I learned a lot in this voyage- some good some bad and some ugly. I took some risks, with some of them paying off and others coming back to bite me in the butt. The people who interacted with me shall remain anonymous, because this tale is from my point of view.
It started over a month ago, with me arriving in Bellingham and taking my boat back from a live aboard that had "cared" for my boat during the winter. I noticed only about 5 inches of fuel
left, but what the heck, I wanted to get going (I hadn't sailed all winter). I also noticed he had put some serious dings in the hull
, but he had no $$ so what was I going to do. Just get the boat to another area.... He assured me it was ready to sail. So I started, with the plan to solo all night and pick up a crew in Port Angles. Someone who I had never met but was solid on paper.
was good coming out of Bellingham bay- too good in fact. What was 20 knots quick grew to 25-then 30. All on the nose. I decided that starting the engine
might be a good idea when coming behind Elisa island- keep the batteries topped off, and knowing that if I got too close to the rocks I could power off. The engine
(brand new last fall) ran for 30 seconds then quit. What?? I heaved too, ran down to the engine room and found the filters clogged. Changed to my secondary filters, and noticed water
on the galley
floor. The hatch
that was facing rear was being lifted off by air coming forward of it. Was there a hatch
loose somewhere in the dark of forward? And why weren't all the hatches battened down? Took in the complete Gestalt for a minute, turned the boat around and docked back in Bellingham a few hours later. With the engine running just long enough to get her into a slip before dying again.
Lessons learned- when your soloing you have no one to blame but yourself when things aren't quite right. And if you leave someone on your boat, you should expect repairs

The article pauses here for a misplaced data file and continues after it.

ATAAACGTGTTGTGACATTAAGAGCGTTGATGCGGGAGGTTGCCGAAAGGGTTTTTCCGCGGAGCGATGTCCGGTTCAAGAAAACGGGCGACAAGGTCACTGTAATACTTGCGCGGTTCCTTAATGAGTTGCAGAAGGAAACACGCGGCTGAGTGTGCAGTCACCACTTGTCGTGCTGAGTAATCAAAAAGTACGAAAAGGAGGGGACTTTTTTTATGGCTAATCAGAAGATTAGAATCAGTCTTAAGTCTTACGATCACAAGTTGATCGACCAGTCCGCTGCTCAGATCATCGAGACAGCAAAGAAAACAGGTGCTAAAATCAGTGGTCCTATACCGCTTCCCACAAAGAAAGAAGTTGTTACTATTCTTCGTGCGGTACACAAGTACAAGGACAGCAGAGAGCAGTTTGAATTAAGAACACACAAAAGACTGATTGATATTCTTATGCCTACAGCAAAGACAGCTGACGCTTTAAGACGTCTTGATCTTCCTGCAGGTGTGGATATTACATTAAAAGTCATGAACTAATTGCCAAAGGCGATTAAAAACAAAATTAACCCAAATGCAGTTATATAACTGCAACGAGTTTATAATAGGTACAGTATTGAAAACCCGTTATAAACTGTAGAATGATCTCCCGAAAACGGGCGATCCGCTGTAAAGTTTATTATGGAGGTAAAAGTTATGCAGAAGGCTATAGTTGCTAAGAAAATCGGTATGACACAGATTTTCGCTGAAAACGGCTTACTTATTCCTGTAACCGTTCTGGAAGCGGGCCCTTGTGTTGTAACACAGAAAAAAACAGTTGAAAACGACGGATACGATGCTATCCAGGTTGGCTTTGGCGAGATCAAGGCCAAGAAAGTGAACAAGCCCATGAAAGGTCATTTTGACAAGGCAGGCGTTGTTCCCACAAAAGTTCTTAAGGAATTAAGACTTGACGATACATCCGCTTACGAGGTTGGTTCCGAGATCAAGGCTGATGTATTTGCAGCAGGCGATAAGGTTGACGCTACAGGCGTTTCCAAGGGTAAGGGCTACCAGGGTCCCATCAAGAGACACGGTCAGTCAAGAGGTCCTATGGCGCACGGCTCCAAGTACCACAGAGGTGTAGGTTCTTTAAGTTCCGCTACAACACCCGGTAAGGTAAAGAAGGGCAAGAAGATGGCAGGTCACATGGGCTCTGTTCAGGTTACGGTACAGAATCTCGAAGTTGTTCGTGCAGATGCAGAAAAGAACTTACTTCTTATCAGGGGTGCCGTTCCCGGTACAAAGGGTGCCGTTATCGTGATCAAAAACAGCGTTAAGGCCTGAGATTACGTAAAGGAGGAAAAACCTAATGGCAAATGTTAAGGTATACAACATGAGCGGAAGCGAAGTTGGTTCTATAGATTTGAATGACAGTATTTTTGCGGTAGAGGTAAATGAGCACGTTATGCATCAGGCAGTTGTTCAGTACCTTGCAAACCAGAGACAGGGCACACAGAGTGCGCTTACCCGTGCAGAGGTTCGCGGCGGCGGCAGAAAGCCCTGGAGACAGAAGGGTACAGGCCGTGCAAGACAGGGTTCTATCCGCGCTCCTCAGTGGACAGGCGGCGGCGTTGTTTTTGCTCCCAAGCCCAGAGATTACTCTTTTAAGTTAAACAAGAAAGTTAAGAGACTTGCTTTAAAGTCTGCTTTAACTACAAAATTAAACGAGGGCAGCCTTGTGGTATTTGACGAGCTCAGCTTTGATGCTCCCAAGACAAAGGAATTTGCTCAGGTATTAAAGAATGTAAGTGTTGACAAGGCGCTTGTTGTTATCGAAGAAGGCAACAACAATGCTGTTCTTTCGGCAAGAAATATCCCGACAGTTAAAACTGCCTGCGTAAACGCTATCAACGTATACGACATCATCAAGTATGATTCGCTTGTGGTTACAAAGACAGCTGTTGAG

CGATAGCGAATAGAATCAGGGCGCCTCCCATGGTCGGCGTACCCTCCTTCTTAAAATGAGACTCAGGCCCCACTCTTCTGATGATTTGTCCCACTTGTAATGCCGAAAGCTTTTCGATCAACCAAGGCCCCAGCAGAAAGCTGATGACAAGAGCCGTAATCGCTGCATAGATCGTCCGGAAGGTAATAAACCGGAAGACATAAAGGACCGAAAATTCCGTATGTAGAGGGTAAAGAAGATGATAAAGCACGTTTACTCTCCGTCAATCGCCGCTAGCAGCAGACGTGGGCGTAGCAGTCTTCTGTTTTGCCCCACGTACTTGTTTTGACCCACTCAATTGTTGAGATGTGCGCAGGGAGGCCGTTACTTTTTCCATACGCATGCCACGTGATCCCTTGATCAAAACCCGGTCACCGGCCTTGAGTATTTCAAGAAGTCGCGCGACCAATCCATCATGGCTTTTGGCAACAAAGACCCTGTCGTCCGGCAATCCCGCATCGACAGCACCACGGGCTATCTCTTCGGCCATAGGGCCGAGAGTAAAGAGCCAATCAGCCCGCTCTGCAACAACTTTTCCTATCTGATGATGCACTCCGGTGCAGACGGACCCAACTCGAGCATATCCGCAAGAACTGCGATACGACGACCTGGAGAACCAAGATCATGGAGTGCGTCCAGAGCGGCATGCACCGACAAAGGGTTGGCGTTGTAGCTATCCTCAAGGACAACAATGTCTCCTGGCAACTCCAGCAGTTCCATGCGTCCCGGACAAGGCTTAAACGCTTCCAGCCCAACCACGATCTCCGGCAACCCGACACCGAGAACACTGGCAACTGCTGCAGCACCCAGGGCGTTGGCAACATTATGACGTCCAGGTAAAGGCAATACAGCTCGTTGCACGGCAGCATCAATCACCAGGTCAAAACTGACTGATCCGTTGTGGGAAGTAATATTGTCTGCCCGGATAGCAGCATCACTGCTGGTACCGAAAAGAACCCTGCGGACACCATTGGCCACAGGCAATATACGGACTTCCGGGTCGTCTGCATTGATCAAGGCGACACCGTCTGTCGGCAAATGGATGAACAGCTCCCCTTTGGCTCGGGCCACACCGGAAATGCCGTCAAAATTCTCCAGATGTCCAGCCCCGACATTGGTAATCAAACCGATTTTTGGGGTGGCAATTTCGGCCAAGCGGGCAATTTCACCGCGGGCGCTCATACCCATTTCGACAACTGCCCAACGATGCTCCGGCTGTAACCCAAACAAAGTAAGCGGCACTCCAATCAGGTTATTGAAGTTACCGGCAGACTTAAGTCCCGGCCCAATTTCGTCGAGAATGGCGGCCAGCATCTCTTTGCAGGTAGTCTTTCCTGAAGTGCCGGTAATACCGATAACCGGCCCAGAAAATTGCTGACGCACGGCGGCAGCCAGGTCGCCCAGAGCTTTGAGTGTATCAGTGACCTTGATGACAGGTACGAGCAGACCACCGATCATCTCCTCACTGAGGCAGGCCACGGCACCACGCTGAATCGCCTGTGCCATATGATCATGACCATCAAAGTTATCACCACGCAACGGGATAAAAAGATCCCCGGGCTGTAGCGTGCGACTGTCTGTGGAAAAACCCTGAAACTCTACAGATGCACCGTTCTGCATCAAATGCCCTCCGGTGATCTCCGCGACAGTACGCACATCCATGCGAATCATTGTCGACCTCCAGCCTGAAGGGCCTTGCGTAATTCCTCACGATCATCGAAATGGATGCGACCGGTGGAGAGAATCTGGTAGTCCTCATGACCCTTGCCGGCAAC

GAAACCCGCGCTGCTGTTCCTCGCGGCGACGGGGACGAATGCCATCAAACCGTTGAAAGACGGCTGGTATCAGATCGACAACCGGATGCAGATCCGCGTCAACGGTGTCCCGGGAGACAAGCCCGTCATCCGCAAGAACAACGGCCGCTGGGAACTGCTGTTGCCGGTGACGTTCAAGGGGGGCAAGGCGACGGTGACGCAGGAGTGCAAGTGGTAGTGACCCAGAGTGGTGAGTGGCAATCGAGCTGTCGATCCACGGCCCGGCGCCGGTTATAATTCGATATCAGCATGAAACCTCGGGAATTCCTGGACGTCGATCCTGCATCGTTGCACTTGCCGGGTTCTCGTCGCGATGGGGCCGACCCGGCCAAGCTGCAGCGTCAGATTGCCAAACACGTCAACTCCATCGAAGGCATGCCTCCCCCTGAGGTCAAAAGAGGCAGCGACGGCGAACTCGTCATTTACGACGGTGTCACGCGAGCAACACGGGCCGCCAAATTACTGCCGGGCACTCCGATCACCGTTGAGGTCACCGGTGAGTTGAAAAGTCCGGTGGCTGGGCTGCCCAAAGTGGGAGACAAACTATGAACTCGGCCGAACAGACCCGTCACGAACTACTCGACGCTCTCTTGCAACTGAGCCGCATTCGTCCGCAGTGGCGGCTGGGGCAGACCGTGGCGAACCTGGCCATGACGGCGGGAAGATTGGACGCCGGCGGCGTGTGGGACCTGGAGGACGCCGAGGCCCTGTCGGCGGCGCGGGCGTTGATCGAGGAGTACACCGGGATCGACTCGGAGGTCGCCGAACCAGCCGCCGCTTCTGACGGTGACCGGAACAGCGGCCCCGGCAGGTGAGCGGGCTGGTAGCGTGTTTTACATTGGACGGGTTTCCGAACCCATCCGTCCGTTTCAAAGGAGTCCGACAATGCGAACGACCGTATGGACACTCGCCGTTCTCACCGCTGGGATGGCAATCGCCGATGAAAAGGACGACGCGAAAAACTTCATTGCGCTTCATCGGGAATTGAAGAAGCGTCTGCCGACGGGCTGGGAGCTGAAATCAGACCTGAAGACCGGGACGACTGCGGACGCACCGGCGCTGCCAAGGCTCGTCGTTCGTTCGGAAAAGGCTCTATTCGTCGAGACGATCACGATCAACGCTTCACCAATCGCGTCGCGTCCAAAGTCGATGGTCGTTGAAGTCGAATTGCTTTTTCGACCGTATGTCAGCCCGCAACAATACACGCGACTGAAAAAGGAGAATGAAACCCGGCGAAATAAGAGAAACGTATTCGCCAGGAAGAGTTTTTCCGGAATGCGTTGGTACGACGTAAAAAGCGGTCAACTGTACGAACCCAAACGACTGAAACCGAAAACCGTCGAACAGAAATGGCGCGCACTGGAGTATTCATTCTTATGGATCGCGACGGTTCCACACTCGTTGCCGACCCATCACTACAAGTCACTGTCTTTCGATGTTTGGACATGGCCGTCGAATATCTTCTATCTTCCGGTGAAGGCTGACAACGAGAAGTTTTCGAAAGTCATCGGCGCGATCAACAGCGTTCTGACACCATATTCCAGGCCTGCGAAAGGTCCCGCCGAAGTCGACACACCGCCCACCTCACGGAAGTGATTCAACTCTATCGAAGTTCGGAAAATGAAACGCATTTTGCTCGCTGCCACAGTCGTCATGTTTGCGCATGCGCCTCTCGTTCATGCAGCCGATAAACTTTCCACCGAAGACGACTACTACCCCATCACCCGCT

For the next few days I tracked down the grudge in the tank. Ended up getting a poly tank (only 17 gallons) and a jerry can and rerouting all the fuel
from the big tank to the little one. The big tank still sits there, with 35 years of silt in it, for another day. By Thursday I was ready to try again. All hatches sealed, ports
battened down and thru hulls off except the engine. Set sail at 1201 am friday morning. (I have never been superstitious) Sailed well the rest of the night (with some prevailing winds in the San Juans make me motor
for about 3 hours. Pick up my ever patient crewmember and off we go. 3 hours of sleep and three hours of driving. Get to Neah Bay about 0700 Saturday Morning.
Now I had been pushing myself since Monday. Drove all night to get to the boat, then attempted to solo and back, then installing the diesel
tank and cleaning
the system, then testing it, then soloing over to the Stait of Juan de Fuca. I wanted to anchor
and sleep for at least a day...but my crew really wanted to get out there, and I wanted to see how I would do in the ocean also- besides the weather
window ended Monday night. So off we went. A mistake, but not for the reasons I thought. It seems like my crew had a medical
problem- one that did not show its face until we were well offshore
. Once again I heaved too, looked at the symptoms and realized he was in some deep problems, and turned around for Neah Bay. In the violent swells a dockline came loose and wrapped around the prop. With the prop out, we could not fight the ebb tide at the straits and into the bay. The Coast Guard came a picked us up right off of Neah Bay, my friend was taken in an ambulance, and the boat was disabled. I was so tired I could not sleep, and I felt really demoralized. I left the boat there in the care of my friend, who in between medical
appointments, got the prop unstuck and the boat ready to sail again. And I got to sleep again. I will leave it at the half-way point here.